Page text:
He later told police he had never done any babysitting.
Still, he sent images between texts during that conversation, including nude photographs of children, and a girl sitting in an Aspen restaurant. Ultimately, police confiscated a smartphone, laptop, computer tablet and flash drives — and more than 20 pornographic images of children were found on the smartphone alone.
But most investigations into child sexual exploitation don’t begin with a witness coming into a police department with a tip and agreeing to cooperate in an investigation.
“We get cyber tips from ... private entities, like Dropbox or some of these larger companies, and places like the National Center for Missing and Exploited Children. They might give us tips to say somebody with such and such handle is downloading child porn here and would give us some investigative leads that we could follow up on, and it would be better to do that from a more local perspective.”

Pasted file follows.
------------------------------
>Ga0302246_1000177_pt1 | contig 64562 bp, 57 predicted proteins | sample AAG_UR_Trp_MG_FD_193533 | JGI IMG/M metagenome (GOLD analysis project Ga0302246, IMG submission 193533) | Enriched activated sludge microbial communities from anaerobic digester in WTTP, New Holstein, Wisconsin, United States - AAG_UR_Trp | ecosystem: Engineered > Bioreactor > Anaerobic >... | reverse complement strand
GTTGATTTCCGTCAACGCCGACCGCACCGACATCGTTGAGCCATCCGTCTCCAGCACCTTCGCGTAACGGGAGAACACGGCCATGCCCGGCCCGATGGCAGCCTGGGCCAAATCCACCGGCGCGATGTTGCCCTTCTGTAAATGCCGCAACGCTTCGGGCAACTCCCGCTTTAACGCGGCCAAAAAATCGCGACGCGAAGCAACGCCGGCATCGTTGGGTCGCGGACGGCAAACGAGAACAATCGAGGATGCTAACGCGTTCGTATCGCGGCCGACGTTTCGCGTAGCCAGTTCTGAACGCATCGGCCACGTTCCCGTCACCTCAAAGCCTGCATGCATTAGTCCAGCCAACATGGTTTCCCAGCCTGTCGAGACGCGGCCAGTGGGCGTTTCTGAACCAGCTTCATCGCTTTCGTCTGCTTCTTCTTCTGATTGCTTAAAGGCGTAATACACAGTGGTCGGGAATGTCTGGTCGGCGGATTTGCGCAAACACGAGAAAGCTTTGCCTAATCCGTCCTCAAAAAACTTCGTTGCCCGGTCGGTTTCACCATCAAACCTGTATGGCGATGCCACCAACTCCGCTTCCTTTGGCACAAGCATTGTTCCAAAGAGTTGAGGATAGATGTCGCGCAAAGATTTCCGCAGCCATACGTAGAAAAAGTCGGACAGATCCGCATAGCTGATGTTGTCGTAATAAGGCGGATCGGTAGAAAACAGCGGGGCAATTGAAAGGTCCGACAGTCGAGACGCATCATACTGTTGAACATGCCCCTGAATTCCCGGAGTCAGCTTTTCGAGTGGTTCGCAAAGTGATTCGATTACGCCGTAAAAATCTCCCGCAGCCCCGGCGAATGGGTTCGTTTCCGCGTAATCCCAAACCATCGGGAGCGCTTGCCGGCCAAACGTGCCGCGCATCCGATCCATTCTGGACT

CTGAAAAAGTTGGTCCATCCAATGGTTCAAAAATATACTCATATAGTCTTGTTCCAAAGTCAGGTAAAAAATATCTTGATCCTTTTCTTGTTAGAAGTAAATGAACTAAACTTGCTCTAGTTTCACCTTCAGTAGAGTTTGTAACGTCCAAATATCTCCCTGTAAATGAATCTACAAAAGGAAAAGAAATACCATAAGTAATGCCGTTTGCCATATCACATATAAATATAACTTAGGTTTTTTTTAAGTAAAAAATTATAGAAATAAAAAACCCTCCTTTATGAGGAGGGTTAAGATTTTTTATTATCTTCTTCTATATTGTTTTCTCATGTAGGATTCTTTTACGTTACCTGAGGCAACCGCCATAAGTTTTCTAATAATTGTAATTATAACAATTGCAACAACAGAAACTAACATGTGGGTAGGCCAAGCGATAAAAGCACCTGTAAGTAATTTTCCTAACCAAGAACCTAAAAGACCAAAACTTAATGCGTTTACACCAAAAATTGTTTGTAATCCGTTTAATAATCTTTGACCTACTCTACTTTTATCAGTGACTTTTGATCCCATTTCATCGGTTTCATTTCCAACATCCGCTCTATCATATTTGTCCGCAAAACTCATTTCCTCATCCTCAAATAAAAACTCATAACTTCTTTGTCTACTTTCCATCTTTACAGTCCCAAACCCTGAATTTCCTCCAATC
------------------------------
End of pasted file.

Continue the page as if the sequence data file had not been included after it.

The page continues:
As it stands, however, resources are limited and local law enforcement doesn’t always have the bandwidth or the technological expertise to properly pursue those leads. In some ways, this bill would help address that need by creating a state fund specifically to provide resources to “law enforcement agencies that demonstrate a lack of technical or expert resources,” according to the bill’s language. The money would come from a proposed surcharge added to sexual exploitation of a child convictions.
“I think it is becoming increasingly common that you would see a surcharge with a felony conviction,” Sollars said.
The committee’s approval is only one step in an arduous legislative process.
“Funding is always an issue when it comes to investigations. I don’t know if that’s going to make its way through the legislature, but certainly that’s something I’d be interested to see,” Sollars said.